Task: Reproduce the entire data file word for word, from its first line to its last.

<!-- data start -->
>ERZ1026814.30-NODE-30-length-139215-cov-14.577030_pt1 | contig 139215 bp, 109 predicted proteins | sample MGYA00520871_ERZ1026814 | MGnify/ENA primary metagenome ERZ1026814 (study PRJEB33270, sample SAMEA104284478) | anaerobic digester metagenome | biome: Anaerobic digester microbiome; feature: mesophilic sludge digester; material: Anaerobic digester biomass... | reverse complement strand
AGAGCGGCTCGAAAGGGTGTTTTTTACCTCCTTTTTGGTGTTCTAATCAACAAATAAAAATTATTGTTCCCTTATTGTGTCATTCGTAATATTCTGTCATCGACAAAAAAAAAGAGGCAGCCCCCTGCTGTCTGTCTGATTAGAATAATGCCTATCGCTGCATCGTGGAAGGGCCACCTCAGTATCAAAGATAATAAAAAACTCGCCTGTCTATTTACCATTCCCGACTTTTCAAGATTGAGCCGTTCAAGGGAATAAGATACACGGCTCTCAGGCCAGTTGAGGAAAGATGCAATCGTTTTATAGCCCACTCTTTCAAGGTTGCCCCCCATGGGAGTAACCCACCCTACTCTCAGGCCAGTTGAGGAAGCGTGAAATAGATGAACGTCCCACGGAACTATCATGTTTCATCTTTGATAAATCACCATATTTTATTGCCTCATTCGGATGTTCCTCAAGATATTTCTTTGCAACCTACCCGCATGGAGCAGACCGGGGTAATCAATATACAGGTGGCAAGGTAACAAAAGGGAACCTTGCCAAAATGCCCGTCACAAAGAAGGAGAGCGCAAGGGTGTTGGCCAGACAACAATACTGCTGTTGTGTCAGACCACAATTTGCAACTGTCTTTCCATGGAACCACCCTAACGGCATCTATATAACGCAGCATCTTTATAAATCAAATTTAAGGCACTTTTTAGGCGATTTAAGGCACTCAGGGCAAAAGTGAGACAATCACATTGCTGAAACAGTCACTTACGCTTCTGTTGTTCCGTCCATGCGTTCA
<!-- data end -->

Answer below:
>ERZ1026814.30-NODE-30-length-139215-cov-14.577030_pt1 | contig 139215 bp, 109 predicted proteins | sample MGYA00520871_ERZ1026814 | MGnify/ENA primary metagenome ERZ1026814 (study PRJEB33270, sample SAMEA104284478) | anaerobic digester metagenome | biome: Anaerobic digester microbiome; feature: mesophilic sludge digester; material: Anaerobic digester biomass... | reverse complement strand
AGAGCGGCTCGAAAGGGTGTTTTTTACCTCCTTTTTGGTGTTCTAATCAACAAATAAAAATTATTGTTCCCTTATTGTGTCATTCGTAATATTCTGTCATCGACAAAAAAAAAGAGGCAGCCCCCTGCTGTCTGTCTGATTAGAATAATGCCTATCGCTGCATCGTGGAAGGGCCACCTCAGTATCAAAGATAATAAAAAACTCGCCTGTCTATTTACCATTCCCGACTTTTCAAGATTGAGCCGTTCAAGGGAATAAGATACACGGCTCTCAGGCCAGTTGAGGAAAGATGCAATCGTTTTATAGCCCACTCTTTCAAGGTTGCCCCCCATGGGAGTAACCCACCCTACTCTCAGGCCAGTTGAGGAAGCGTGAAATAGATGAACGTCCCACGGAACTATCATGTTTCATCTTTGATAAATCACCATATTTTATTGCCTCATTCGGATGTTCCTCAAGATATTTCTTTGCAACCTACCCGCATGGAGCAGACCGGGGTAATCAATATACAGGTGGCAAGGTAACAAAAGGGAACCTTGCCAAAATGCCCGTCACAAAGAAGGAGAGCGCAAGGGTGTTGGCCAGACAACAATACTGCTGTTGTGTCAGACCACAATTTGCAACTGTCTTTCCATGGAACCACCCTAACGGCATCTATATAACGCAGCATCTTTATAAATCAAATTTAAGGCACTTTTTAGGCGATTTAAGGCACTCAGGGCAAAAGTGAGACAATCACATTGCTGAAACAGTCACTTACGCTTCTGTTGTTCCGTCCATGCGTTCA